2. Université de Paris 7/INSERM/CNRS UMR 944/7212, Equipe Labellisée Ligue Nationale Contre le Cancer, Hôpital St. Louis, Paris, France
    Contribution
    Resources, Supervision, Validation, Writing – original draft, Project administration
    For correspondence
    zhuj1966@yahoo.com
    Competing interests
    No competing interests declared
    ORCID icon "This ORCID iD identifies the author of this article:" 0000-0002-7983-3130

Funding

National Natural Science Foundation of China (NO.32171097)

  • Jun Zhou

The funders had no role in study design, data collection and interpretation, or the decision to submit the work for publication.

Acknowledgements

The authors are grateful to Y Chen and Y Jin (both from Shanghai Jiao Tong University School of Medicine, Shanghai, China) for technical support. We thank Dr X Jiao (from the Department of Cell Biology and Neuroscience, Rutgers University, Piscataway, NJ) for his critical manuscript reading.

Ethics

The study was approved by the Ethics Committee of Rui Jin Hospital Affiliated to Shanghai Jiao Tong University School of Medicine. Zebrafish experimental procedures were conducted in accordance with the protocols approved by the Institutional Animal Care and Use Committee (IACUC) of Shanghai Jiao Tong University (2020-3#).

Senior Editor

  1. Satyajit Rath, Indian Institute of Science Education and Research (IISER), India

Reviewing Editor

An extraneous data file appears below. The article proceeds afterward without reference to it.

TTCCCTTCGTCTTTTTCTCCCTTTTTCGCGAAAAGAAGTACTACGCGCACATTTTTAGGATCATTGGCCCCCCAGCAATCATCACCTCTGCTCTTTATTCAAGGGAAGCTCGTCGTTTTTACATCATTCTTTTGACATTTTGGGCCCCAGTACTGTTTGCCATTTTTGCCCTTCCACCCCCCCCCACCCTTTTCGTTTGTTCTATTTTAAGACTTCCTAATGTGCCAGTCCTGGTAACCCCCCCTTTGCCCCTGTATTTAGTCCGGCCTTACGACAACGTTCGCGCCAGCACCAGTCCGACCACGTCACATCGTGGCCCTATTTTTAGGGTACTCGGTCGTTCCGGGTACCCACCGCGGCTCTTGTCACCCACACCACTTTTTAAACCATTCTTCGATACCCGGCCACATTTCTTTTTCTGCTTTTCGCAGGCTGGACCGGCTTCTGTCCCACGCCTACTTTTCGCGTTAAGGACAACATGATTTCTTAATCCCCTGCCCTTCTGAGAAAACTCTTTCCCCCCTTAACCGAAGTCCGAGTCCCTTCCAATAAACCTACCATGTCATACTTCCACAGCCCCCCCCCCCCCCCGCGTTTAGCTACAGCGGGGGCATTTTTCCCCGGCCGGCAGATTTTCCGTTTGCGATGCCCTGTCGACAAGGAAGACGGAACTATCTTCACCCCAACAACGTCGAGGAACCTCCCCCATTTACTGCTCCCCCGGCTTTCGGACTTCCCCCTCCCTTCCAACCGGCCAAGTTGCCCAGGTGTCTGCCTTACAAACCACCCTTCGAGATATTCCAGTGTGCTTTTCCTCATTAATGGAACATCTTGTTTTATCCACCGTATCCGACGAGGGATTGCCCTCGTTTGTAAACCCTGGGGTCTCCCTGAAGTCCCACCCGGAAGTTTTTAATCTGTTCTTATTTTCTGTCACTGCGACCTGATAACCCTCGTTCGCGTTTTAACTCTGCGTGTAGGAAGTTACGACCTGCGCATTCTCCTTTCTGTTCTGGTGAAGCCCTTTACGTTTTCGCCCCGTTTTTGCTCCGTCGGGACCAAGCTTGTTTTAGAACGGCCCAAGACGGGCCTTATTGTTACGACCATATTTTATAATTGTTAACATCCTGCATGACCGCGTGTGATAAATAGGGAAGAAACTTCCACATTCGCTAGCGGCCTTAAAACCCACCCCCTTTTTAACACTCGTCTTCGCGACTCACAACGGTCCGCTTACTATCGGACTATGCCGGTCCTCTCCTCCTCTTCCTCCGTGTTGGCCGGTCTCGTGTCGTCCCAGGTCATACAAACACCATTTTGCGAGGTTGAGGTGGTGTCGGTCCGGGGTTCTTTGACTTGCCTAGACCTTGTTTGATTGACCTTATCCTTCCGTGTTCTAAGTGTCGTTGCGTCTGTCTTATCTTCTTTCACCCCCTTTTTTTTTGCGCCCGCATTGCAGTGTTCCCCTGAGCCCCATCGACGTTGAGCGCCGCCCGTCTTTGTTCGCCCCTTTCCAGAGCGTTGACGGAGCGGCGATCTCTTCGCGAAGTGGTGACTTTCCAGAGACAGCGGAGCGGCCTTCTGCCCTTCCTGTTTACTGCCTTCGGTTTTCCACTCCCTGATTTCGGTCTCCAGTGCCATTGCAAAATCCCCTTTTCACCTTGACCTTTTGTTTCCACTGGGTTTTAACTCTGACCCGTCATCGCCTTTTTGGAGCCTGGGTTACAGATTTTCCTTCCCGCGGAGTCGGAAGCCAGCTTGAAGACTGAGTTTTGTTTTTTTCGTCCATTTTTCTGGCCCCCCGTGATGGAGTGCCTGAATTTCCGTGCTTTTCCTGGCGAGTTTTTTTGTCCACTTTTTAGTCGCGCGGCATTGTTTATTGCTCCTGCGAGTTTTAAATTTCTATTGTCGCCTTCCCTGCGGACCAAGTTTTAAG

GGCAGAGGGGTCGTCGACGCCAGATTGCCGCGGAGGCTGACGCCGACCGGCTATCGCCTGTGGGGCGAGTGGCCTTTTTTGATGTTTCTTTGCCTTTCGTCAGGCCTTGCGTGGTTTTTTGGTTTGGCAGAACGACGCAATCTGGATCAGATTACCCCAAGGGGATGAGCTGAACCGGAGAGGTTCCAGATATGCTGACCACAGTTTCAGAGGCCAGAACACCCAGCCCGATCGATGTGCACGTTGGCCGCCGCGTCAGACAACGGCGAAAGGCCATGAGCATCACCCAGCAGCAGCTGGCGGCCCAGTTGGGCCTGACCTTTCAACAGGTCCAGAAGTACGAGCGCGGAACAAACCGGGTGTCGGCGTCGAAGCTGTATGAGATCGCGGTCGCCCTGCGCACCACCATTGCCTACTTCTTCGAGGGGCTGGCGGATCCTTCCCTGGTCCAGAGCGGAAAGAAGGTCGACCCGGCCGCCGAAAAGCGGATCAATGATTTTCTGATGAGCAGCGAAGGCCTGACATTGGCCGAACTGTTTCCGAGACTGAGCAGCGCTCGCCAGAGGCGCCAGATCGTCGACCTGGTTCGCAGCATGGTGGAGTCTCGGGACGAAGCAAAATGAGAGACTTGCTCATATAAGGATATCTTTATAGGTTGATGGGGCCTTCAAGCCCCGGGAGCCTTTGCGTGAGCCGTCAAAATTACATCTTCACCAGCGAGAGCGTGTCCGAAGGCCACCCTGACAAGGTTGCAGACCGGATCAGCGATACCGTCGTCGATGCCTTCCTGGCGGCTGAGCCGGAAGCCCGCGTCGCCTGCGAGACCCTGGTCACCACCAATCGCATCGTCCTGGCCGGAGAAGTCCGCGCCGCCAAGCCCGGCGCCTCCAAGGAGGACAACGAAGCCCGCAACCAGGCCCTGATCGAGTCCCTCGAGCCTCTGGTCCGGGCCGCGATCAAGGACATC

1. Florent Ginhoux, Agency for Science Technology and Research, Singapore

Publication history

  1. Received: June 3, 2022
  2. Preprint posted: July 4, 2022 (view preprint)
  3. Accepted: October 6, 2022
  4. Accepted Manuscript published: October 7, 2022 (version 1)
  5. Version of Record published: October 14, 2022 (version 2)
  6. Version of Record updated: October 18, 2022 (version 3)

Copyright

© 2022, Deng et al.

This article is distributed under the terms of the Creative Commons Attribution License, which permits unrestricted use and redistribution provided that the original author and source are credited.

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  1. Yun Deng
  2. Haihong Wang
  3. Xiaohui Liu
  4. Hao Yuan
  5. Jin Xu
  6. Hugues de Thé
  7. Jun Zhou
  8. Jun Zhu
(2022)
Zbtb14 regulates monocyte and macrophage development through inhibiting pu.1 expression in zebrafish
eLife 11:e80760.
https://doi.org/10.7554/eLife.80760